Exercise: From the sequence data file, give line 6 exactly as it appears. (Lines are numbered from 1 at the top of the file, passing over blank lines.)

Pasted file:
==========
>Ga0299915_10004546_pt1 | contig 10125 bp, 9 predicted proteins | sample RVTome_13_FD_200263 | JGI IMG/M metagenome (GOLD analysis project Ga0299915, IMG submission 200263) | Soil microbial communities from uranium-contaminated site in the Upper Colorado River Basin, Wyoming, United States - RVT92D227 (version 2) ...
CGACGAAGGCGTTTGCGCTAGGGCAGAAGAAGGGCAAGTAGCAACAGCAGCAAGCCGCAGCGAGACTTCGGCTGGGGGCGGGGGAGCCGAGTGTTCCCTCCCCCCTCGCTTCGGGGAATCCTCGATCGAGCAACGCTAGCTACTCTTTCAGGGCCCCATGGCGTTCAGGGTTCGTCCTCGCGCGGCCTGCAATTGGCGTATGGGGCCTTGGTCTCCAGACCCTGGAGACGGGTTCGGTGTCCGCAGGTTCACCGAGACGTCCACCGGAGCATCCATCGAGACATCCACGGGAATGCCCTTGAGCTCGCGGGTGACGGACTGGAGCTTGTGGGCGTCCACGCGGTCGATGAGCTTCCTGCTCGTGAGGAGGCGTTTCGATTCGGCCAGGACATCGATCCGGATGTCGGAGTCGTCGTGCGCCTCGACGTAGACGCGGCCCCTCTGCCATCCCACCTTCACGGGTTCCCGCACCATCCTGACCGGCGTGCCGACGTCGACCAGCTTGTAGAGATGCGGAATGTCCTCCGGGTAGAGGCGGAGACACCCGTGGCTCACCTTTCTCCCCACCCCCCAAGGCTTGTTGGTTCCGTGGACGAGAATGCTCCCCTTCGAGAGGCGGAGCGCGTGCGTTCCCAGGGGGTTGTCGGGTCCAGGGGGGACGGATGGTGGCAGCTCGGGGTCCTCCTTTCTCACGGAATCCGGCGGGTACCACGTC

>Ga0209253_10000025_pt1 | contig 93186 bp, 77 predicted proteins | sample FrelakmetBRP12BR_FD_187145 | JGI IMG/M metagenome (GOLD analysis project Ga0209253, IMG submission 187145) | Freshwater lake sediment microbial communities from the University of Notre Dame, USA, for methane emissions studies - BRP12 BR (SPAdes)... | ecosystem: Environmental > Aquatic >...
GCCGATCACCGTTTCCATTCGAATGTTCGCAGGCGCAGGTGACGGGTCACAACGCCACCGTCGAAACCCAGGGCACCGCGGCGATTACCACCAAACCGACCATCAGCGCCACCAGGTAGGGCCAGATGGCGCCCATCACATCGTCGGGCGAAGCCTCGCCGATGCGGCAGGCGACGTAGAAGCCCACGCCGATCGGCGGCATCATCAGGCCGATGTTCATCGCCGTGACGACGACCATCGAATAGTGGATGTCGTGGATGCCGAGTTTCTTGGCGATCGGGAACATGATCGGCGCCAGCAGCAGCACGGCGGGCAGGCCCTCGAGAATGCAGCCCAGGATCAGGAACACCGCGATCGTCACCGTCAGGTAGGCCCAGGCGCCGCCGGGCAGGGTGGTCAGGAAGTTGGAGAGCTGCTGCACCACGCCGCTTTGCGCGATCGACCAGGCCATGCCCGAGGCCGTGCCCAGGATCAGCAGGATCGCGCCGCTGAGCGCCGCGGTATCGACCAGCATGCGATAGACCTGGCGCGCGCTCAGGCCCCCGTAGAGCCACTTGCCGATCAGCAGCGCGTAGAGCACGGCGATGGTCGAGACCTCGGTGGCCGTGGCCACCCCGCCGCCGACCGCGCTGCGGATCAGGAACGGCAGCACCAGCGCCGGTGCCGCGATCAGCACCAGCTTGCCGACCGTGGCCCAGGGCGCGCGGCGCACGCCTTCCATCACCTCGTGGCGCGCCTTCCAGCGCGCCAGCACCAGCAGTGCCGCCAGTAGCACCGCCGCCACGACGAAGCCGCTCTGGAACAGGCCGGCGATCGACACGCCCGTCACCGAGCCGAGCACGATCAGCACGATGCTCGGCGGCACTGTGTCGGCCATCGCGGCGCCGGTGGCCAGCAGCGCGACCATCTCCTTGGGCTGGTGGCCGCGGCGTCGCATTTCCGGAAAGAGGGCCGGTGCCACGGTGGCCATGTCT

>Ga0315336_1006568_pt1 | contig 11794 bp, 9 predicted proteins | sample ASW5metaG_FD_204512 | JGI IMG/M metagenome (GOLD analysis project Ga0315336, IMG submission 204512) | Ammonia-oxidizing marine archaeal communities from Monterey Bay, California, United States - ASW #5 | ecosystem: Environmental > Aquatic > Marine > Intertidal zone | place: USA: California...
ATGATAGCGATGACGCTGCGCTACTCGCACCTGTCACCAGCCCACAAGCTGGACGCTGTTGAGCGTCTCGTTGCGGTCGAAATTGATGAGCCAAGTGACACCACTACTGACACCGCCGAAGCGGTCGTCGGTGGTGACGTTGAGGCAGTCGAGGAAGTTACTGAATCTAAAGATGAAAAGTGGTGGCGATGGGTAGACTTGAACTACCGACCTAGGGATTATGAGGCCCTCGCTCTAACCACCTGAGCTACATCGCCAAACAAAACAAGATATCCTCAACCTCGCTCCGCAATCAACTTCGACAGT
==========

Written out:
ATGATAGCGATGACGCTGCGCTACTCGCACCTGTCACCAGCCCACAAGCTGGACGCTGTTGAGCGTCTCGTTGCGGTCGAAATTGATGAGCCAAGTGACACCACTACTGACACCGCCGAAGCGGTCGTCGGTGGTGACGTTGAGGCAGTCGAGGAAGTTACTGAATCTAAAGATGAAAAGTGGTGGCGATGGGTAGACTTGAACTACCGACCTAGGGATTATGAGGCCCTCGCTCTAACCACCTGAGCTACATCGCCAAACAAAACAAGATATCCTCAACCTCGCTCCGCAATCAACTTCGACAGT